How much does your family history define you?

Title: girlchild: [a novel]  Cover artwork for Girlchild

Author: Tupelo Hassman

Publisher & Release Date: Farrar, Straus and Giroux, 2012

The Hook: A cover with an old-style library check out card* and a 2013 Alex Award winner. (The Alex Awards recognize “ten books written for adults that have special appeal to young adults.”) The Girl Scout angle didn’t hurt either.

The Lowdown (From jacket copy): Rory Hendrix is the least likely of Girl Scouts. She hasn’t got a troop or even a badge to call her own. But she’s checked the Handbook out from the elementary school library so many times that her name fills all the lines on the card, and she pores over its surreal advice (Disposal of Outgrown Uniforms; The Right Use of Your Body; Finding Your Way When Lost) for tips to get off the Calle: that is, Calle de los Flores, the Reno trailer park where she lives with her mother, Jo, the sweet-faced, hard-luck bartender at the Truck Stop.

Rory’s been told she is “third generation in a line of apparent imbeciles, feeble-minded bastards surely on the road to whoredom.” But she’s determined to prove the County and her own family wrong. Brash, sassy, vulnerable, wise, and terrified, she struggles with her mother’s habit of trusting the wrong men, and the mixed blessing of being too smart for her own good. From diary entries, social worker’s reports, half-recalled memories, story problems, arrest records, family lore, Supreme Court opinions, and her grandmother’s letters, Rory crafts a devastating collage that shows us her world while she searches for the way out of it.

Overall Impressions: I want to quote endlessly from this book to show the vivid storytelling and the different tools utilized. I want you to meet Rory, who leaps off the page as she alternately puzzles through and rages at the life that is and eventually defies it for a life that could be.

Two-thirds of the way through girlchild, Rory receives an assignment to write a paper on the Fourteenth Amendment, which guarantees equal protection before the law. And here she encounters Buck vs. Bell, a 1927 U.S. Supreme Court ruling wherein the court essentially affirmed state governments having the right to sterilize “feeble-minded” and “socially inadequate” people without their consent.

“…[Chief Justice Oliver Wendell] Holmes was so concerned about the importance of good breeding even the Fourteenth Amendment didn’t give him pause. He well understood the amendment’s notion of one’s right to one’s own body and to one’s own plans, and hopes, and dreams for that body, but he just couldn’t see what that unalienable human right had to do with the obvious defective before him.”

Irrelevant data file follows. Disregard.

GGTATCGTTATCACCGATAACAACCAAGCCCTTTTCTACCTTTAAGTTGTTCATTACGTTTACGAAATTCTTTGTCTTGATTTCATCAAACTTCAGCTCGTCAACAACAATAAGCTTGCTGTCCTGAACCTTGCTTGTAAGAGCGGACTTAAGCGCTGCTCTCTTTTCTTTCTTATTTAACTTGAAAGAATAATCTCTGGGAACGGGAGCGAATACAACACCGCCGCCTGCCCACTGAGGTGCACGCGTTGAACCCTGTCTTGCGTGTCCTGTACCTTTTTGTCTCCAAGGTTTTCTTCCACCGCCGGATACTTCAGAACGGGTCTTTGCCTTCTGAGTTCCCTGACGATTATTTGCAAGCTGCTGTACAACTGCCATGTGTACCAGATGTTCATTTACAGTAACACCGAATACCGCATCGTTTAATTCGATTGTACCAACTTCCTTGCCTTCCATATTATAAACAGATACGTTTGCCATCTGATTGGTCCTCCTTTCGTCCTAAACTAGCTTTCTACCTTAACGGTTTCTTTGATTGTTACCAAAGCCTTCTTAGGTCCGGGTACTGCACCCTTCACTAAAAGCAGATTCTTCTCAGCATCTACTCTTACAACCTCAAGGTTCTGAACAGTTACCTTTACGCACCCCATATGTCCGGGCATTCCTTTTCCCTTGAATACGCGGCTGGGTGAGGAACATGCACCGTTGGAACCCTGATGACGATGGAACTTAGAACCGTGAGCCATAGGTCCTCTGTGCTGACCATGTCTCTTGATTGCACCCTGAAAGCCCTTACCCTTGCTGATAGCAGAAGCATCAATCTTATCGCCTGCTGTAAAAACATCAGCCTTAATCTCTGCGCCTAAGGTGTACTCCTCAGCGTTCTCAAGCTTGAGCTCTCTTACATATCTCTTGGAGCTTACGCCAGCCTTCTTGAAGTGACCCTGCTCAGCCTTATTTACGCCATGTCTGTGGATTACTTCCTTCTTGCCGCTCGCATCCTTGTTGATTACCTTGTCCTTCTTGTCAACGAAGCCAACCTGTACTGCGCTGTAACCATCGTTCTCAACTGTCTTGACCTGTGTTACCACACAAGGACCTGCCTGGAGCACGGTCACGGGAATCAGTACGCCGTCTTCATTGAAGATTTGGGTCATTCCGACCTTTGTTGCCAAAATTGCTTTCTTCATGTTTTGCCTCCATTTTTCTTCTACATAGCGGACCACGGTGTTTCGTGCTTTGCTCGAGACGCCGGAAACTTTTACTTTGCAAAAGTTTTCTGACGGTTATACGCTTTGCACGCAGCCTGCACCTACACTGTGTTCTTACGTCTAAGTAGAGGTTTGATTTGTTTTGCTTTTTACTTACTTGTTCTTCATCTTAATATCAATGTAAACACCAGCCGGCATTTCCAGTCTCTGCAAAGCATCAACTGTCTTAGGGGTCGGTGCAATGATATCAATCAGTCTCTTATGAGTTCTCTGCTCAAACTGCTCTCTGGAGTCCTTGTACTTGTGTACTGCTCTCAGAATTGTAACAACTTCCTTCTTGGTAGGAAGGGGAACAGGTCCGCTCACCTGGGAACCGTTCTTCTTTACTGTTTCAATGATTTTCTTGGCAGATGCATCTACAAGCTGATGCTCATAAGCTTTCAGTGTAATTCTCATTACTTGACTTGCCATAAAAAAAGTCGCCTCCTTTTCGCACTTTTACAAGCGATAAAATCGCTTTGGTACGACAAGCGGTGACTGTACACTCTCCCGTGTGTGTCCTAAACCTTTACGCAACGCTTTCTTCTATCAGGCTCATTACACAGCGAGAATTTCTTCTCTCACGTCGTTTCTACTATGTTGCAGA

“Since Mr. Justice had no problem bringing his gavel down on Carrie, if he could swing that thing so blind in her case, it’s hard for me to believe he would have had any problem hammering it home in the case of Hendrix v., had we been in her position.” (p. 174)

This, I think, is where the rage comes into Rory’s story. She tells it in pieces and out of order, through weird story problems with uncomfortable multiple choice answers, and through selections of her mother’s story in recollections and case worker files, for that is part of her own story. Some chapters, dealing with Rory’s molestation by a neighbor, are entirely blacked out and all the more chilling for it. Her rage, controlled and lit, comes out toward the end.

I feel as if girlchild doesn’t really come to an end, just the close of this part of Rory’s story.

This would be an excellent choice for a book club. I plan to suggest it to mine.

The Highs: Rory Dawn Hendrix and her raw and compelling voice.

The fervent hope and desire that Rory’s mother and grandmother have for her to make it out of all the things that trapped them. “…Grandma had these words to say, quietly, over coffee and oatmeal, over RC and bologna sandwiches, ‘Someone’s got to make it and it has to be you,’ her sweet, sick Grandma smell mixing with the smoke of her cigarettes, the cold breeze from the Calle, and the sage-and-sandpaper sound of her voice, pushing me to do it, to take my chance, to make belief.” (p. 251)

The writing.

Buzzkills: This is more of a warning for possible triggers, but child molestation and parental alcoholism.

The Source: Borrowed (and overdue) from public library

Disclaimer: No chocolate or playing cards were provided by the publisher for this review.

*The trade paperback has a different cover, no library check-out slip.


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